NOT Everyone Should Attend College, BUT Let's not Give up on it Entirely

Recently, a bunch of people (some of them high-profile and well-respected) have been going around trumpeting that "college is a waste of time." I agree with them, but I think that they are missing a lot of the point. I think that saying "college is a waste of time" makes about as much sense as saying that "everyone should go to college." I honestly think that college fills a vital role for some people, but on the flip side, a lot of education is clearly wasted (either unneeded or useless). In order to resolve things, we need to become more educated consumers of higher education, and we need to figure out how to fix the higher education system.

Useless and Unneeded Education
So what is unneeded and useless education? (And I use these as scientific terms) Unneeded education is education that is not required to attain your life goals, but that you may think you need. Some people may need it, but others may be able to get to the same point on their. By contrast, useless education is actually completely worthless, and is just being sold to you by universities who want to make a buck.

If you looked at the earlier engineers at Google, you would see an interesting dichotomy. Most were highly educated, coming from the best schools in the world. Many of the most successful managers had Masters Degrees and PhDs. However, there were a few people (and I mean a FEW) who don't have college degrees. These were actually some of the most impressive people in the place. I remember when I met Aaron Boodman at a party circa 2005 (he has been instrumental in the creation of Google Chrome and several other important initiatives). At some point during our first conversation I asked him what year he graduated from college. For me, college graduation year was just a reference point to determine how old you were (pretty much everyone I knew up to that point had gone to college). His answer was something like "I never bothered to go." He was clearly successful - at that point he was like 27 and had worked for Microsoft and Google. More importantly, he had built a number of successful open-source projects, and was well-known for that stuff. Clearly he had better spent the time that most people spend in college learning how to program (and learning about life on his own dime). However, I believe that Aaron Boodman is an outlier. Most people could not have accomplished what he did with no college education. For him, college was unneeded education.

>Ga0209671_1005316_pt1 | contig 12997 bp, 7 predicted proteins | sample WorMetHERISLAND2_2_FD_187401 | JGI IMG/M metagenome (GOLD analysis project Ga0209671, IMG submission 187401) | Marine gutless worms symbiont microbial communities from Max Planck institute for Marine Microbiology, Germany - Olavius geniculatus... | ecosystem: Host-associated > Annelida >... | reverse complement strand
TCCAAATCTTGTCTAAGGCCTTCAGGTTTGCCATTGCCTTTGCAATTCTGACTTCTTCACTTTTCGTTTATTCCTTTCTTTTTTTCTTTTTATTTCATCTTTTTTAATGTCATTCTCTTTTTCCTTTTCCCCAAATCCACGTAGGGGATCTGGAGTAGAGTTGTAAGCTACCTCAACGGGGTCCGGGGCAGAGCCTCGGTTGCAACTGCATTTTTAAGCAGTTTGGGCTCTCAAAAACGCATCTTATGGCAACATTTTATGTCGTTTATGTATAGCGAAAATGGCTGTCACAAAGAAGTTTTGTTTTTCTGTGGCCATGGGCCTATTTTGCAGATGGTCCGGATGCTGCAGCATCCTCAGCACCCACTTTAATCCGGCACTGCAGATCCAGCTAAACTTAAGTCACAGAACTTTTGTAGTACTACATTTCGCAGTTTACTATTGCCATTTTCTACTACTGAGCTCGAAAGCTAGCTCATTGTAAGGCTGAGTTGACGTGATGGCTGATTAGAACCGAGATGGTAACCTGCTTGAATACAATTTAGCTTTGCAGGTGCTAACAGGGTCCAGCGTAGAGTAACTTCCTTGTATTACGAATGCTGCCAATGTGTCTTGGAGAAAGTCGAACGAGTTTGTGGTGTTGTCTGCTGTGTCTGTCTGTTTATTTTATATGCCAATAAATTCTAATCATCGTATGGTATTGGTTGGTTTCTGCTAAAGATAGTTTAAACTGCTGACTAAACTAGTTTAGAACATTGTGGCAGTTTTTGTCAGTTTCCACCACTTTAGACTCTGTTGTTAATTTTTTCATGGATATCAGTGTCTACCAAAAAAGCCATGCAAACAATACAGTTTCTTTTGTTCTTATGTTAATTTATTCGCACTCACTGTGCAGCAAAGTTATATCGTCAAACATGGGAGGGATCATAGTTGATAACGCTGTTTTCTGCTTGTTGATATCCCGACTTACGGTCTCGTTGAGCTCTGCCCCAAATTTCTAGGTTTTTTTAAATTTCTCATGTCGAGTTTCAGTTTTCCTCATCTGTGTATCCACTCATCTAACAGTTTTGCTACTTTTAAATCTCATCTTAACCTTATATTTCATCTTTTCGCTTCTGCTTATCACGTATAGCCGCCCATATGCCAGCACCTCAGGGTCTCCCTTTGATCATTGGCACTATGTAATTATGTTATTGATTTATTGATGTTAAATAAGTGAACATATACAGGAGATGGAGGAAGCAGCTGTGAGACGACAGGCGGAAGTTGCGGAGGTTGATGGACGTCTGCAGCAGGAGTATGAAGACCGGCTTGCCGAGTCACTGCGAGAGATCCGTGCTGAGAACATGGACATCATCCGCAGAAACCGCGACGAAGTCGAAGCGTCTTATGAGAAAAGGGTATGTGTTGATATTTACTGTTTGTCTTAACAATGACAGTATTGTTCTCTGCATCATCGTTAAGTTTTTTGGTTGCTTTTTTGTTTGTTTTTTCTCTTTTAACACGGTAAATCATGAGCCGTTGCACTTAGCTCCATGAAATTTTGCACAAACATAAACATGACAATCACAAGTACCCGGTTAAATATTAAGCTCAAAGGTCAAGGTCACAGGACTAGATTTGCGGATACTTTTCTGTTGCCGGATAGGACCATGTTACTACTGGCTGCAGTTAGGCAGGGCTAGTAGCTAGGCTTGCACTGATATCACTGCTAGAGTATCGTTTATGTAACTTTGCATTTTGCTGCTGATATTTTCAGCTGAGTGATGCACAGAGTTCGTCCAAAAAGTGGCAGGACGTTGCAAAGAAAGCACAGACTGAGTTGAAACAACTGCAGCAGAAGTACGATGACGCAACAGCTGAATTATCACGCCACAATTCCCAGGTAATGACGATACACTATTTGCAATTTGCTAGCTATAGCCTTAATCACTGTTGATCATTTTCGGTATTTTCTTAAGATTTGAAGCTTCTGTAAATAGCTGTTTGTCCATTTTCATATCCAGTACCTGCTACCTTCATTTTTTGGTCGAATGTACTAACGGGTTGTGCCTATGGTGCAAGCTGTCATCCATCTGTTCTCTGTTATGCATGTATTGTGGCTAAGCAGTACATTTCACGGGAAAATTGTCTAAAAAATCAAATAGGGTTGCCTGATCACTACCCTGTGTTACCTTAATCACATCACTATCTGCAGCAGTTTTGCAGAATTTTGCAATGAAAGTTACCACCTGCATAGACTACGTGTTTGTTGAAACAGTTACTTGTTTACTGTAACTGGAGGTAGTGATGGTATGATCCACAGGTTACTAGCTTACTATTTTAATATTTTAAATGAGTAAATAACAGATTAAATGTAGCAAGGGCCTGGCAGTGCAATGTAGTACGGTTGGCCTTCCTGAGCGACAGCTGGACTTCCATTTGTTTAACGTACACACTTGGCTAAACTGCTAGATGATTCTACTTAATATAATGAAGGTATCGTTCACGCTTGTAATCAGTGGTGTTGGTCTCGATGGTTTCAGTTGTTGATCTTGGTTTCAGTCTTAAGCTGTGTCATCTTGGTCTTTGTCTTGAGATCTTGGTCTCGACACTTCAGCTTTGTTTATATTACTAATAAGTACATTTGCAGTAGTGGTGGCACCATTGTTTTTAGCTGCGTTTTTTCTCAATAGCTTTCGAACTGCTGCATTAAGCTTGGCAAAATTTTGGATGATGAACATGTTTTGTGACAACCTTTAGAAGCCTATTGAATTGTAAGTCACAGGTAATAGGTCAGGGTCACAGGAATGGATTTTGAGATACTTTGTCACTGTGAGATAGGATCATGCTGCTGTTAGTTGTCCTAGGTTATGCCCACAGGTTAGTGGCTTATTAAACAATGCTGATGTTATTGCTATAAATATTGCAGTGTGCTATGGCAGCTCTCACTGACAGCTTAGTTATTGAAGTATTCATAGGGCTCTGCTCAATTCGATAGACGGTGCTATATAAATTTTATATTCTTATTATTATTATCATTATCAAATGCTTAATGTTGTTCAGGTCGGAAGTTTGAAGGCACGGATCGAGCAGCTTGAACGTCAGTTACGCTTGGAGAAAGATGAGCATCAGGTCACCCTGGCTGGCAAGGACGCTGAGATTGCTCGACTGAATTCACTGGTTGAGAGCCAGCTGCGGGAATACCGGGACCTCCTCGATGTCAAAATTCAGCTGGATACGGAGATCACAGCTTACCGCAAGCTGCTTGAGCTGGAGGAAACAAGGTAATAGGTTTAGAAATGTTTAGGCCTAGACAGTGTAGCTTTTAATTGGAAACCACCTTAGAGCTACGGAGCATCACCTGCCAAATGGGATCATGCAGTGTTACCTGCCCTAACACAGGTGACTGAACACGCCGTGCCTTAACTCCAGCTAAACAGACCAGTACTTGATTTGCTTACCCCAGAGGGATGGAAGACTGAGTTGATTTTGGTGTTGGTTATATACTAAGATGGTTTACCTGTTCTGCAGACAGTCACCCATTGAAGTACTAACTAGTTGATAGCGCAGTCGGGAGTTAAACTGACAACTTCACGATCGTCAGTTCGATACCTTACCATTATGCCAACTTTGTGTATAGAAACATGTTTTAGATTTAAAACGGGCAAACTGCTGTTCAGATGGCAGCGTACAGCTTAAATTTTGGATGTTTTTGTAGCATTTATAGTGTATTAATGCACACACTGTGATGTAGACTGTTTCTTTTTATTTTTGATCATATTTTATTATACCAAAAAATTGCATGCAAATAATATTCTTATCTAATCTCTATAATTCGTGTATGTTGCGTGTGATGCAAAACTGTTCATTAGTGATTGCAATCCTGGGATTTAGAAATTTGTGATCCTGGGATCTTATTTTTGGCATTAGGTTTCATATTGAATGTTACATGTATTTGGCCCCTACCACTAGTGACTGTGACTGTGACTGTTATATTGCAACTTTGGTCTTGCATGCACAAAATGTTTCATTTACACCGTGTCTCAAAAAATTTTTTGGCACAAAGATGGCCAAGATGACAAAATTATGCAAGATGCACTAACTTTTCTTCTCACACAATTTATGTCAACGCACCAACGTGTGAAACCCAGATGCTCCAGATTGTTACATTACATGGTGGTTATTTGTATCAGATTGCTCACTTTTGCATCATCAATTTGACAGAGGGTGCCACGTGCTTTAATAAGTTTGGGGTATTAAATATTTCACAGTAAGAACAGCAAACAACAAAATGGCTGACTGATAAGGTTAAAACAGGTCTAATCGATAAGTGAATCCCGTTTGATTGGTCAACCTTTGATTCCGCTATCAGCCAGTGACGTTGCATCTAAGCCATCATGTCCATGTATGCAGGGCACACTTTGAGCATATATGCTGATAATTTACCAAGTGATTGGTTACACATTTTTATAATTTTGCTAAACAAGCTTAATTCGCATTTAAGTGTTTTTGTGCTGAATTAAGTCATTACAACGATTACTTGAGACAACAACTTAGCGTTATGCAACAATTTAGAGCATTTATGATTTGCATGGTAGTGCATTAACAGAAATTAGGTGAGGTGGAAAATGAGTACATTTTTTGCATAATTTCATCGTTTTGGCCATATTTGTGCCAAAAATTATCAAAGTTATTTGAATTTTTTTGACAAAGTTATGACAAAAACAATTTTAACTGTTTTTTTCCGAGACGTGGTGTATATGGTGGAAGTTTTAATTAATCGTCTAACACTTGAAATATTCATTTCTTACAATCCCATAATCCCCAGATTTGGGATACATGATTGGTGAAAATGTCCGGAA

When I lived in Boston (for grad school), I met a number of people who had gone to college for four years and then had attended two or three years of grad school. They were over $100,000 in debt, and were unlikely to ever get a job that would allow them to pay this debt off. It is even more unfortunate that these people went to school for things like social work and non-profit management. They clearly wanted to do something useful with their lives, but they fell into a trap laid by an educational system that only pretended to be aligned with their interests. This was clearly useless education - they were sold a load of junk. When higher education was cheaper, this wasn't as obvious, but rising costs have made this much clearer.

Confidence and Motivation
So, why would you want to skip college? Clearly this isn't about wasting time. I constantly see people haranguing themselves about how they "wasted this or that year doing this or that thing." But if they hadn't wasted this or that year, they wouldn't be in the position to know that they had missed it. Clearly, that experience gave them valuable experience, either in the form or knowledge or confidence. When I was 18 years old, I was super-immature. I definitely wasn't ready to be out in the world on my own at age 18. College gave me an important buffer of time to grow and mature, and I think it fills that role for many people. I think we just need to figure out what purpose it serves, and make sure that it does that well.

There are two things you need to succeed in life (yup, only two) - confidence and motivation. If you have those two, you can attain all of the other things that matter. Not everyone will "succeed" to the same degree, or in the same ways, but heck, we are all different.

First let's talk about motivation. Motivation is what you need to get things done. In the context of learning, it allows you to sit down and study without being told to. You can get knowledge by reading a book or by attending a class. You could put some people in a room with a stack of books, come back a few years later, and they would have the equivalent of a college degree. Other people just don't have that capability. They would probably have spent those years watching TV. They need the structure of a university to obtain that knowledge. It might be possible to come up with a way to motivate those people, but I think that some of them do just fine in a structured university setting (someone needs to work for the companies founded by the self-motivated dropouts).

Now confidence - confidence is the ability to know that you CAN get things done. Some people have that naturally, but others need a bit more coaching. When I came out of MIT at the age of 22, I realized that I could do whatever I wanted so long as I was sure enough of myself. In truth, I didn't need the fancy degree to succeed at my first few jobs (although it didn't hurt when I was interviewing for them). Most of what I used at work was actually learned on the spot, except possibly the realization that I COULD learn just about anything. But I don't know whether I personally could have come to that realization without a college degree from a top institution. I think I got a lot more from it than just that one realization, but that realization was a big part of it. By comparison, my grad school experience at MIT was much less of an AHA moment (since I already had the aha years earlier). I just needed the confidence to quit my high-paying job and go out and start a company, and going to grad school gave me the excuse of sorts.